This, as a die-hard Mets fan, is the hard part to understand. The Mets are going to break up with Jose Reyes. Be it in early June, at the trade deadline or at the end of the season. Jose Reyes entered the scene on the Mets roster the same time I was coming into my own as a Mets fan. At that time, things were very bleak. Art Howe was running the team into the ground with the help of Steve Phillips, Mo Vaughn and Roberto Alomar made up half the infield, and I was getting excited about Chris Duncan manning center field long-term for the Mets. To me, Reyes was a savior. He and David Wright were supposed to have their numbers retired one day alongside Gil Hodges and Tom Seaver. They were supposed to bring me a World Series title by the time I graduated college.

The thing is, I’m graduating college in 18 days. I have no rings to show. 2006 was as close as I got, and that was five years ago. I’ve been through two last-game-of-the-year collapses, one disgraced called 2009 and the…well, whatever 2010 was. At the start of spring training, I plugged myself into full denial mode. I didn’t want to hear trade rumors, I didn’t want to believe Alderson was talking to other teams and I definitely didn’t want to think about life after Reyes.

Well, the team is off to a 12-17 start, and things aren’t looking as if they’ll turn around any time soon. Watching a team like the San Fransisco Giants live and in person last night, I realized how important starting pitching is to the success of an organization. I mean, light-hitting Mike Fontenot was hitting third for the Giants last night, and these are the defending world champions. So, while talking with my closest Met fan friend, we both came to a conclusion:

Trading Jose Reyes is inevitable. Unless Reyes is willing to sign a contract in the three-to-five year range for roughly $15 million a year, there is no way Jose Reyes re-ups with the Mets. Quite frankly, why would Reyes settle for that kind of money. I can’t blame him for wanting the most for him and his family. He speaks of how much he loves living on Long Island with his family, how much he loves us the fans and how much he loves playing for Terry Collins. The real question is how much is love worth? Because from what I’ve seen in baseball circles, love is a fickle creature.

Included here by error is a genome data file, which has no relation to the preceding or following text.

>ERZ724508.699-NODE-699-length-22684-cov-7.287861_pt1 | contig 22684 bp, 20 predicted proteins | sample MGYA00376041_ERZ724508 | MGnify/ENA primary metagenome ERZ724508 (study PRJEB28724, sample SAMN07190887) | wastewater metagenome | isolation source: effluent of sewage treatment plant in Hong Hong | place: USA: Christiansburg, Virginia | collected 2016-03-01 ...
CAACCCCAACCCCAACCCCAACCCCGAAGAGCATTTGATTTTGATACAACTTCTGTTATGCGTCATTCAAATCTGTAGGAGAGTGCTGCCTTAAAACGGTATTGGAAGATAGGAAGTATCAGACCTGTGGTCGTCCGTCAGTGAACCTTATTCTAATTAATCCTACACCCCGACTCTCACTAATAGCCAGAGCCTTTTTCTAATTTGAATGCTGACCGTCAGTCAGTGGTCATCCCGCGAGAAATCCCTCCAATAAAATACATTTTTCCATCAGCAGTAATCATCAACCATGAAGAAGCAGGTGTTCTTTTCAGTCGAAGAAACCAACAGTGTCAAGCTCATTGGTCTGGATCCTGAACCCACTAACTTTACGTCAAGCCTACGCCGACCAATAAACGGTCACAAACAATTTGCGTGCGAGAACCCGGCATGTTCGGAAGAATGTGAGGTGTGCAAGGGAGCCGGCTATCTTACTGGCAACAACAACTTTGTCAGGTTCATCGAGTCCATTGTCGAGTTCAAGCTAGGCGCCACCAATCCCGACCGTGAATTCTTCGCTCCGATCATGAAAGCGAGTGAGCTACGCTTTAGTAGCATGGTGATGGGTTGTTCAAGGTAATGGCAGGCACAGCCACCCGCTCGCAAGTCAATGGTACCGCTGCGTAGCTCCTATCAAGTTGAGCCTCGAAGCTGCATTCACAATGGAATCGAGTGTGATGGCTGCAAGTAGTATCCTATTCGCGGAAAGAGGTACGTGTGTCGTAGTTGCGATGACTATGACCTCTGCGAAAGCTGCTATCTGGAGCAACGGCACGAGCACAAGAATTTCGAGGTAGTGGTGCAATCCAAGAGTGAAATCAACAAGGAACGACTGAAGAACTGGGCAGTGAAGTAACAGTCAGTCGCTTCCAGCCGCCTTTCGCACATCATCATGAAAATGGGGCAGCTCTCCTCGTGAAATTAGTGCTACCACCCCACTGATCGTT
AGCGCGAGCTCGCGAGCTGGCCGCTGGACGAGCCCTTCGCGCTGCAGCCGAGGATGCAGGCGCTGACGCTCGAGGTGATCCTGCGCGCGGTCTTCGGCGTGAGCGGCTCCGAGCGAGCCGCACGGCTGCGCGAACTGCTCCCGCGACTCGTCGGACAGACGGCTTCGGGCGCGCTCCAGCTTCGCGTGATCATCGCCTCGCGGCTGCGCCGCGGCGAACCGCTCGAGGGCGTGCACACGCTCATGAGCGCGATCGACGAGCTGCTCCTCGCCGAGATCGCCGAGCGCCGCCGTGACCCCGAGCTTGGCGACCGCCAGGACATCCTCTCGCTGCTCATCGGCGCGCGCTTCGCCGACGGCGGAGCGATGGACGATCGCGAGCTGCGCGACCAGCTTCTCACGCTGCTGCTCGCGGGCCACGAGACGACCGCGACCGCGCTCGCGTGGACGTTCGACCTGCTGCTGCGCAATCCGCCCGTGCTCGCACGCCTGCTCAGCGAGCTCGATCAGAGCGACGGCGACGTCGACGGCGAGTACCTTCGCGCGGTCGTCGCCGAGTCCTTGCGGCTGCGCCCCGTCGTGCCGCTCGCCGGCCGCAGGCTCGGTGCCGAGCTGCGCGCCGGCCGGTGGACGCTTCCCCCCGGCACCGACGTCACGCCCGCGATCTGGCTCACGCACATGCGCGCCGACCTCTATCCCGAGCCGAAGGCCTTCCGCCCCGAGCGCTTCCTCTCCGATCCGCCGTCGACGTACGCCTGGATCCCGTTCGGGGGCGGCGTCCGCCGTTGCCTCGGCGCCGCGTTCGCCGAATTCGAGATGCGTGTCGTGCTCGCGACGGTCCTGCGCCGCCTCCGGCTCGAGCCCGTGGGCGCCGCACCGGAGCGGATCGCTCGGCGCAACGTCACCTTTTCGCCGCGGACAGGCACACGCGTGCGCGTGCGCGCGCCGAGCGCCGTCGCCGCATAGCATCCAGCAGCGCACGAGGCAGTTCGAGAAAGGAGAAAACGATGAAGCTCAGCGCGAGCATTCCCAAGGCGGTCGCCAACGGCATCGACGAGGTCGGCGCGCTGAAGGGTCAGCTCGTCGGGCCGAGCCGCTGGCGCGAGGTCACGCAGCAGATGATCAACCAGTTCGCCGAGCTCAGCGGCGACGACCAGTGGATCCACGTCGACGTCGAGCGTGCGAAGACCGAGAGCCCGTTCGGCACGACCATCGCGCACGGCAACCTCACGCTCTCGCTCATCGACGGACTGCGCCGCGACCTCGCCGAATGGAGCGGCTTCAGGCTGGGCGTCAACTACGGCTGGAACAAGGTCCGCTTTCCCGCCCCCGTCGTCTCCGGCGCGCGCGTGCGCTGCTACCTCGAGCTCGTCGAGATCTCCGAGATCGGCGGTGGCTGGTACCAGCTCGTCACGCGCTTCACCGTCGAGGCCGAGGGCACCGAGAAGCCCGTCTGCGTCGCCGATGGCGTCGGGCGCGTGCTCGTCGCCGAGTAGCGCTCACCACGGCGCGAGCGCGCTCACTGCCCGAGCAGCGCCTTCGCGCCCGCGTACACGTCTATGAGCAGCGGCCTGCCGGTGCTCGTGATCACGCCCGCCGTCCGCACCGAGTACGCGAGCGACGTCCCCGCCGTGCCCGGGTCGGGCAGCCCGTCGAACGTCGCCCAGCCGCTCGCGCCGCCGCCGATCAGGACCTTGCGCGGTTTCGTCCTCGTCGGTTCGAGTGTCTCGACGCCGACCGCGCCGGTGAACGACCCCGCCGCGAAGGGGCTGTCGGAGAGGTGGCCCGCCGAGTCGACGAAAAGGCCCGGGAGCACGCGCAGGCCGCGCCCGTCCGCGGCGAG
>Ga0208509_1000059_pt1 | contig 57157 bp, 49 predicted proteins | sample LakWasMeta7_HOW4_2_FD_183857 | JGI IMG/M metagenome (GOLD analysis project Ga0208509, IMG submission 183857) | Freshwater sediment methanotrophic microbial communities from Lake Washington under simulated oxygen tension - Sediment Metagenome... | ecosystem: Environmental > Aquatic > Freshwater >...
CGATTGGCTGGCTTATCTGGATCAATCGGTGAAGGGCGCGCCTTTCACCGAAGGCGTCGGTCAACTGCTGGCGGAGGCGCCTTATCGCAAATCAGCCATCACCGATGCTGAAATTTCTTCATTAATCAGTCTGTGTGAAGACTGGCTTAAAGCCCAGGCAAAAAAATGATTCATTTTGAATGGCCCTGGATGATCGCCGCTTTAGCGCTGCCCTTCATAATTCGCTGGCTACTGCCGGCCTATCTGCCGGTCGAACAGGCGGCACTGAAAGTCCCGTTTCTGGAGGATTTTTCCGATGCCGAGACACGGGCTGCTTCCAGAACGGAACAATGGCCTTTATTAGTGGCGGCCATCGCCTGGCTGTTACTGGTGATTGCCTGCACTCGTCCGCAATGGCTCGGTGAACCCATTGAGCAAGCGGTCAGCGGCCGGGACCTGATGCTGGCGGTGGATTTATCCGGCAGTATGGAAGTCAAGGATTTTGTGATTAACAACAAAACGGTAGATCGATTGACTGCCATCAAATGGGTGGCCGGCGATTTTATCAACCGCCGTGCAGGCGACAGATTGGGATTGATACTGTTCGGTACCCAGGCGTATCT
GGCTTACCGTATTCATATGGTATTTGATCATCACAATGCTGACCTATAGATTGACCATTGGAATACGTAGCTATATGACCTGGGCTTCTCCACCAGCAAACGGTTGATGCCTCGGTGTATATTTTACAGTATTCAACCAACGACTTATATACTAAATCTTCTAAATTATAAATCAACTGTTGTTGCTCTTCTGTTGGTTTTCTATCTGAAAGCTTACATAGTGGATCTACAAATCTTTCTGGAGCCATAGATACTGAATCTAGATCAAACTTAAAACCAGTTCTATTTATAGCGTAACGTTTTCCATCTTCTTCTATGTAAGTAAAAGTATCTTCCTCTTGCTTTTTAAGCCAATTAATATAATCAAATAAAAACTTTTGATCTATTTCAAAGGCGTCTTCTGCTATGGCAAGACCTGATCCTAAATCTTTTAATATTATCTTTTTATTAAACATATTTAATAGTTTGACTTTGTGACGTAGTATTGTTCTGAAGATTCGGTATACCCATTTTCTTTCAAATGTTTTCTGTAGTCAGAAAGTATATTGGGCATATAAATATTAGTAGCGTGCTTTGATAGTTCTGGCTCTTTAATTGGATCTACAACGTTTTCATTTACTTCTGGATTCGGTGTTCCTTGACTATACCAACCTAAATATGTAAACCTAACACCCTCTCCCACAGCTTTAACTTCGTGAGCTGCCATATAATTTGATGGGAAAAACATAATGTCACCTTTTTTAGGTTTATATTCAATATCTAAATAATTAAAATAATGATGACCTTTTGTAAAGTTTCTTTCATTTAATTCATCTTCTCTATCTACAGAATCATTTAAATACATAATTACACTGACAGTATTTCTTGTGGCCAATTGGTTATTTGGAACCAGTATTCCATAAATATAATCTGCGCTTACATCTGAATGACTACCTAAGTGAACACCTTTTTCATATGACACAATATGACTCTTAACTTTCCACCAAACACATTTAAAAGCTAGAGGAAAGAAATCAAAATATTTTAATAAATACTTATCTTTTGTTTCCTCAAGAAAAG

So, I’m slowly shifting towards the side of the spectrum where I’m analyzing what kind of package can the Mets get for Reyes. In the news, the Giants have been the most likely suitor. Last night was the first time in my life I said, “I’d take Madison Bumgarner in a package for Reyes”. And you know what? I definitely would. He’s a 21-year old lefty starter with stuff dominant enough to beat the Phillies and the Rangers in the playoffs last year. If I had to part with Reyes, plugging Bumgarner into a rotation with the likes of a healthy Johan Santana, John Niese and Mike Pelfrey, things start to turn for the better.

BUT and I mean but. I draw the line at Reyes. If the Mets start talking about shopping team poster child and defacto captain David Wright, I’m out. They need to keep one. They have to keep one in order to keep the fan base. The Mets need to decide who is more valuable to the franchise as a whole.

I’ve begun to accept the fact that Reyes will be breaking up with me very shortly. But more than that, and I think the Mets are asking too much from us the fans.


About Home Field Advantage
We are two senior Sports Communication majors at Marist College in Poughkeepsie, New York. We have launched this blog as part of our senior year capping project, with the goal of creating a comparative analysis and multimedia approach to the differing sports cultures in America.

One Response to The Break-Up

  1. MET_FAN says: